Bit by bit it’s coming together, I’m really having a good time now!

Day 3

I can’t believe it’s only day 3, I feel like I’ve been here for weeks!

This morning I was met by one of the team from the organisers of my voluntary work and escorted to my placement using the, somewhat shaky, trolleybuses. Fortunately it wasn’t as hot as it has been and the buses weren’t too crowded (some of them make a rush hour London Tube carriage look spacious). The journey took an hour and fifteen minutes to travel just a few miles, and I began to realise why volunteers are not expected to start work at the opening time of the centre. I also found it rather odd being ‘looked after’ by my guide. I mean, I am very grateful that they make sure you are comfortable in a new city, but I gained the perspective of what it might have been like for a client on my last placement, with whom we worked on independent bus use.

Anyway, I made it to my placement, which is a day centre for teenagers with learning disabilities. Well, bar the clients in their forties. The centre is basic but clean and tidy, it shares grounds with an orphanage and there are lots of smaller children running around. ‘My’ clients were doing their weekly chores of sweeping the paths and yard when I arrived, though most were very keen to meet the new volunteer. Once the jobs were done the whole group assembled and we had a group meeting where I introduced myself and told them about my life in the UK and they introduced themselves and told me what they liked to do. They then asked me lots of questions about the UK; our transport, weather, sports and chocolate. This was a pretty long session, especially as everything I said had to be translated into Russian and Romanian.

Afterwards it was lunchtime, and I had the privilege of being included in one of the staff member’s birthday celebrations. Birthdays are a very special event here and an important time for people to reflect on their lives and families. There was lots of food and even small amounts of special home-produced Moldovan wine.

After lunch the activities began. On first impression I’d say that most activities are either education or sport based. I was able to interact reasonably well with the clients and hope that if I can learn a few key Russian and Romanian phrases I’ll really be able to get somewhere.

First impressions about learning disability services in Moldova…

Well, while the service does aim to increase independent living skills the belief that any of the clients could ever have more independence than attending a day centre and living at home seems to be absent. But as the country has no means to support a person with a learning disability having more autonomy, it’s understandable that this attitude prevails. In fact, I suspect this is one of the more forward-thinking institutions (and I use the word deliberately) in the region.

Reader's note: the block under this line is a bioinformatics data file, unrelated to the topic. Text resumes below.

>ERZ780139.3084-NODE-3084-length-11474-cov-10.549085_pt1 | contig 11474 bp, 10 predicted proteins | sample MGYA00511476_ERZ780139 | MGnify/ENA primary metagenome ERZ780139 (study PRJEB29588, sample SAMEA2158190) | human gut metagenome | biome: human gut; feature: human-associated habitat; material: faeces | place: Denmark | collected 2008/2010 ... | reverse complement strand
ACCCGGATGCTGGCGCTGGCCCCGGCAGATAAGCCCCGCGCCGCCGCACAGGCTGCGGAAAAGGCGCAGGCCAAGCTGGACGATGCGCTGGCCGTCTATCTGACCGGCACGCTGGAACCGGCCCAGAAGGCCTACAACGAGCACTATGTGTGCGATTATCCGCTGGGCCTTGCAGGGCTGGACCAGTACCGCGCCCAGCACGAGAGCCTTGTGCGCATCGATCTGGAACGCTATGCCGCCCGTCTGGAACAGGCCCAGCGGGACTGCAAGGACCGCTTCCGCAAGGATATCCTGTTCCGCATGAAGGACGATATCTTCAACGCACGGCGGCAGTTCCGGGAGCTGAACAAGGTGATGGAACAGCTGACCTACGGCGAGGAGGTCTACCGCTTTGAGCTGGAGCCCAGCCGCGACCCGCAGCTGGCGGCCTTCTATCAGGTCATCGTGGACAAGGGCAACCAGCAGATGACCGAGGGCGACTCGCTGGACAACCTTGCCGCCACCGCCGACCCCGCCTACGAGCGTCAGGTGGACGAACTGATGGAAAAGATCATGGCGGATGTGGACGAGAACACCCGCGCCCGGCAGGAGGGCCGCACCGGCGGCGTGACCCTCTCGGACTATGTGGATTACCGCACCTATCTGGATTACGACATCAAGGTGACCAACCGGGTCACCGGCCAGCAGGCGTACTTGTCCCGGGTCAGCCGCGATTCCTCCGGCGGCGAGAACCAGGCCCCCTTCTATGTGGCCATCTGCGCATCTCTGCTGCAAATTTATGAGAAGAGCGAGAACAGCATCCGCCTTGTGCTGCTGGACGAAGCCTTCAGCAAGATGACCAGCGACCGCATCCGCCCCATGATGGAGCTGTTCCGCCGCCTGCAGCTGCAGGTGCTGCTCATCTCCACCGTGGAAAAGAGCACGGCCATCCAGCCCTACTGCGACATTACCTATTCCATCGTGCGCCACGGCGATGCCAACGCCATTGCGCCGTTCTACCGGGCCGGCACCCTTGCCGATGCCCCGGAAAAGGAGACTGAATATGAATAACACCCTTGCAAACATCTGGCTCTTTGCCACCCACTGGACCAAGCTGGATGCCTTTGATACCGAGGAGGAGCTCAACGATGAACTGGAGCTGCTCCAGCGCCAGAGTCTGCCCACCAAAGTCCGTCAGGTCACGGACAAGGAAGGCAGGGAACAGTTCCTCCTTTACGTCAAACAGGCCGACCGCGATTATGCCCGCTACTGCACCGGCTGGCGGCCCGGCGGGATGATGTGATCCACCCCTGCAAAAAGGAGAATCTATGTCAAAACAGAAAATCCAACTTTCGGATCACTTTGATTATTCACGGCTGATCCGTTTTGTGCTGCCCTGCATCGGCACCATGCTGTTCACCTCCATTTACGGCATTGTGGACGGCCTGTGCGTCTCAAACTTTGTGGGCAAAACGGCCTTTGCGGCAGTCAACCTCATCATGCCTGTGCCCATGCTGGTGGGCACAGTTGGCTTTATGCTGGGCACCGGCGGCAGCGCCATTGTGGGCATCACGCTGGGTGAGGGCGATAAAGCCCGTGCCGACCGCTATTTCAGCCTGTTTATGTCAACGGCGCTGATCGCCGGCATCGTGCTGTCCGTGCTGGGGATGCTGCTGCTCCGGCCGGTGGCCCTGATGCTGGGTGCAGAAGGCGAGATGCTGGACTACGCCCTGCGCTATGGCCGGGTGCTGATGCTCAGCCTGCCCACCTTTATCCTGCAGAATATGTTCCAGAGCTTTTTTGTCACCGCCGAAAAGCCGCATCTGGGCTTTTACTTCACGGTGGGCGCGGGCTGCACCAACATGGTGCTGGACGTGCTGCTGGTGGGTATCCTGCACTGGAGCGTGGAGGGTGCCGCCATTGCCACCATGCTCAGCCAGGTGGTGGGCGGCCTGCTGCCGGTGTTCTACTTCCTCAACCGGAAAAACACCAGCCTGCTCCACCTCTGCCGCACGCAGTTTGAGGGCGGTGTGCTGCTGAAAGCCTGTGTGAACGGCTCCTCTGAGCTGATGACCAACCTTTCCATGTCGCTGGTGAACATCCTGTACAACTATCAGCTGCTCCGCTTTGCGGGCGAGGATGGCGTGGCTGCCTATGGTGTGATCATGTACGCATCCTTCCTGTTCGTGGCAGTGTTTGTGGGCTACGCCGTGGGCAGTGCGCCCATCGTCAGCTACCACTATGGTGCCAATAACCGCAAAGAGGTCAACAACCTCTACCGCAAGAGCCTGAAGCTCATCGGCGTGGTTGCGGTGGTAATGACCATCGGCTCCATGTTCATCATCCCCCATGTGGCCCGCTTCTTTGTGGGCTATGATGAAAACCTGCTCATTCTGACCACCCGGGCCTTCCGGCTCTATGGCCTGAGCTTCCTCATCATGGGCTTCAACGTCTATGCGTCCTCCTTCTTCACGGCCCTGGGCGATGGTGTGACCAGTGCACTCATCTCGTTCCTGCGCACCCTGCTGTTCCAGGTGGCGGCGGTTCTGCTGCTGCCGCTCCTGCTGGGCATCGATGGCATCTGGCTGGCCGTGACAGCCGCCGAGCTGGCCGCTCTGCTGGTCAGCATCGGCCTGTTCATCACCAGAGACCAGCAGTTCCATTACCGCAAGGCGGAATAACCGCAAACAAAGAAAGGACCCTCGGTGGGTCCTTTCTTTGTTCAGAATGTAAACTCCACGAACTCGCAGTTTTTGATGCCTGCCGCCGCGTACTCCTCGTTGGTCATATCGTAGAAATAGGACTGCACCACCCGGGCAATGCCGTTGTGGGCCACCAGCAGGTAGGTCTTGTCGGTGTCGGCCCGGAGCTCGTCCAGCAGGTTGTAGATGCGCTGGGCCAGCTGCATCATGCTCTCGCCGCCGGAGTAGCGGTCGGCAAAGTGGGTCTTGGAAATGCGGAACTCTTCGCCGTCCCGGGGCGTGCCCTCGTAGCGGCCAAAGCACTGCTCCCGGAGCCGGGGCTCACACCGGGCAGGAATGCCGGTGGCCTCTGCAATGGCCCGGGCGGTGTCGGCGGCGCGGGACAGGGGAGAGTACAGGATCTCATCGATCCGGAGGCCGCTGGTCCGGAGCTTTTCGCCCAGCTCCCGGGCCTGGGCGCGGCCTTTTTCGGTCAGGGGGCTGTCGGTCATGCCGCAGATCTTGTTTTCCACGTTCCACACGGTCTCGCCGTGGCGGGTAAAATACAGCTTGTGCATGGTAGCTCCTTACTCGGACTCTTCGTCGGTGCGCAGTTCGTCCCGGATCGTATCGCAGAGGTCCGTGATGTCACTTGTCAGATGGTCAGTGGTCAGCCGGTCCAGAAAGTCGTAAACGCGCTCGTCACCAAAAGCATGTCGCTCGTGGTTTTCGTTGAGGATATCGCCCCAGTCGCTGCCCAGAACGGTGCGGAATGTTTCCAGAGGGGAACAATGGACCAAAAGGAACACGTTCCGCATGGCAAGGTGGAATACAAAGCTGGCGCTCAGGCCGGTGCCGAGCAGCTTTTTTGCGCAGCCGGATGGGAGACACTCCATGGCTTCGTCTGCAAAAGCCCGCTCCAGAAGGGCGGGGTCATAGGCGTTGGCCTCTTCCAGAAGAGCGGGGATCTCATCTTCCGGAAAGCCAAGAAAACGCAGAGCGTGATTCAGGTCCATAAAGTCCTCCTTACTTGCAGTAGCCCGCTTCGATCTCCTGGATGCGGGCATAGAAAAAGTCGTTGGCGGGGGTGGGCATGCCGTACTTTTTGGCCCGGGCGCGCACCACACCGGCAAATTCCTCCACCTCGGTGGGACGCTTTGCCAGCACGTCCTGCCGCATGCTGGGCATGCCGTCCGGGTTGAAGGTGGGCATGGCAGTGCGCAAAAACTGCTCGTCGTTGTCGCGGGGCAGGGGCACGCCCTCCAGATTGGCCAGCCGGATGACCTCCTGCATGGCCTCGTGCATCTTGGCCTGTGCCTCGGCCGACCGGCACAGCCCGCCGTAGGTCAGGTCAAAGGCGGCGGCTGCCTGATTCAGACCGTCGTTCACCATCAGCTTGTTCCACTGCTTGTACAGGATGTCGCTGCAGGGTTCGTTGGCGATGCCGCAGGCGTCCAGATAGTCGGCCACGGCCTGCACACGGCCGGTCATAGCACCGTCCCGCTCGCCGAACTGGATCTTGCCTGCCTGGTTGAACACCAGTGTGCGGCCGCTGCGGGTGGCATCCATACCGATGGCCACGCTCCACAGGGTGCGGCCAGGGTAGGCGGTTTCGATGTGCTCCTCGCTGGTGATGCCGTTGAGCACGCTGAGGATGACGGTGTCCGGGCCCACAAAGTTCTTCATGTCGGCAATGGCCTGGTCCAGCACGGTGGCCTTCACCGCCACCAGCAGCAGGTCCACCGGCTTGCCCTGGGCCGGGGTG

Occupational therapy is definitely an emerging field in this centre. There is plenty of use of activity to provide structure and some meaning, but I think there is a lot of scope for application of occupational therapy theory to improve the skills and quality of life of the clients.

It will be interesting to see how my first impressions change during the placement. I’ll report back on any developments!

Day 2

Day 2

…and my last settling in day before placement begins tomorrow.

I’m loving the food, it really suits my tastes. Breakfast was corn on the cob, peaches and watermelon. At lunch my host and I were taken out by the director of the volunteering scheme here. Despite the salsa, bachata and merengue music being played, we had traditional Moldovan cuisine. I can’t remember the names of what I ate, but it was all very tasty, all 4 courses. It is clear that the Moldovans like to demonstrate their considerable hospitality by way of ensuring you have plenty to eat!

My host and I also explored more of the centre of Chișinău this morning, including visiting the lake, war memorial park, the mansions of Moldova (the few rich citizens are clearly very rich) and locating the new shopping complex as it will be a regular meeting point with other volunteers. It mildly amused me that they had named it ‘Mall-Dova’. Well, seems sensible really. We also explored the vast fruit, vegetable and meat markets, that even on a Sunday were bustling.

That’s all for today, tomorrow I’ll report on my first glimpses of occupational therapy in Moldova.


Day 1

This is going to be pretty brief as I’m typing on my old iPhone, which is the only device I can seem to get playing with the 3G here. But apparently Moldova has free wifi in all the city’s parks so I shall take my tablet there soon (you can tell they are used to drier weather…).

I arrived in Moldova late last night (1 a.m. local time) and was taken by taxi to my host’s apartment. Even at that time of night, in a more residential district of Chișinău , the area was still most definitely awake. My accommodation is in a traditional Moldovan tower block. They look incredibly run down but are very comfortable inside. My room is actually my host’s living room, which she has generously given up for my month long stay.

This morning, after a delicious breakfast of porridge, breads and peaches I began my induction to Chișinău . I was guided round the trolley bus system (which costs about £9 for a month’s unlimited travel) and journeyed into the city centre. I was shown all the important landmarks and was struck by both the vibrancy of the city, and the sheer number of mobile phone shops. There are only three carriers here and they seem to have an outlet every 3rd or 4th shop. I then completed the paperwork related to my placement and travelled back to my host’s apartment. Where I fought off the urge to sleep! Exhausted doesn’t come close, the journey yesterday was quite hot and stressful. So lots of rest required this evening ready for another day of exploring tomorrow, before my placement begins on Monday.

It’s Moldova Time.

air-travel-13524785051OV So if everything goes to plan, this time tomorrow I’ll be in Moldova! The past few weeks have involved lots of preparations and I’m now a healthy mixture of excited and nervous. This blog has been totally neglected, but I’m really hoping for regular opportunities to post and reflect on all I’m experiencing in Moldova. Hopefully I’ll have regular updates about my occupational therapy placement working with teenagers with learning disabilities, Moldovan family life and all the touristy things I’ll be up to.


Until next time….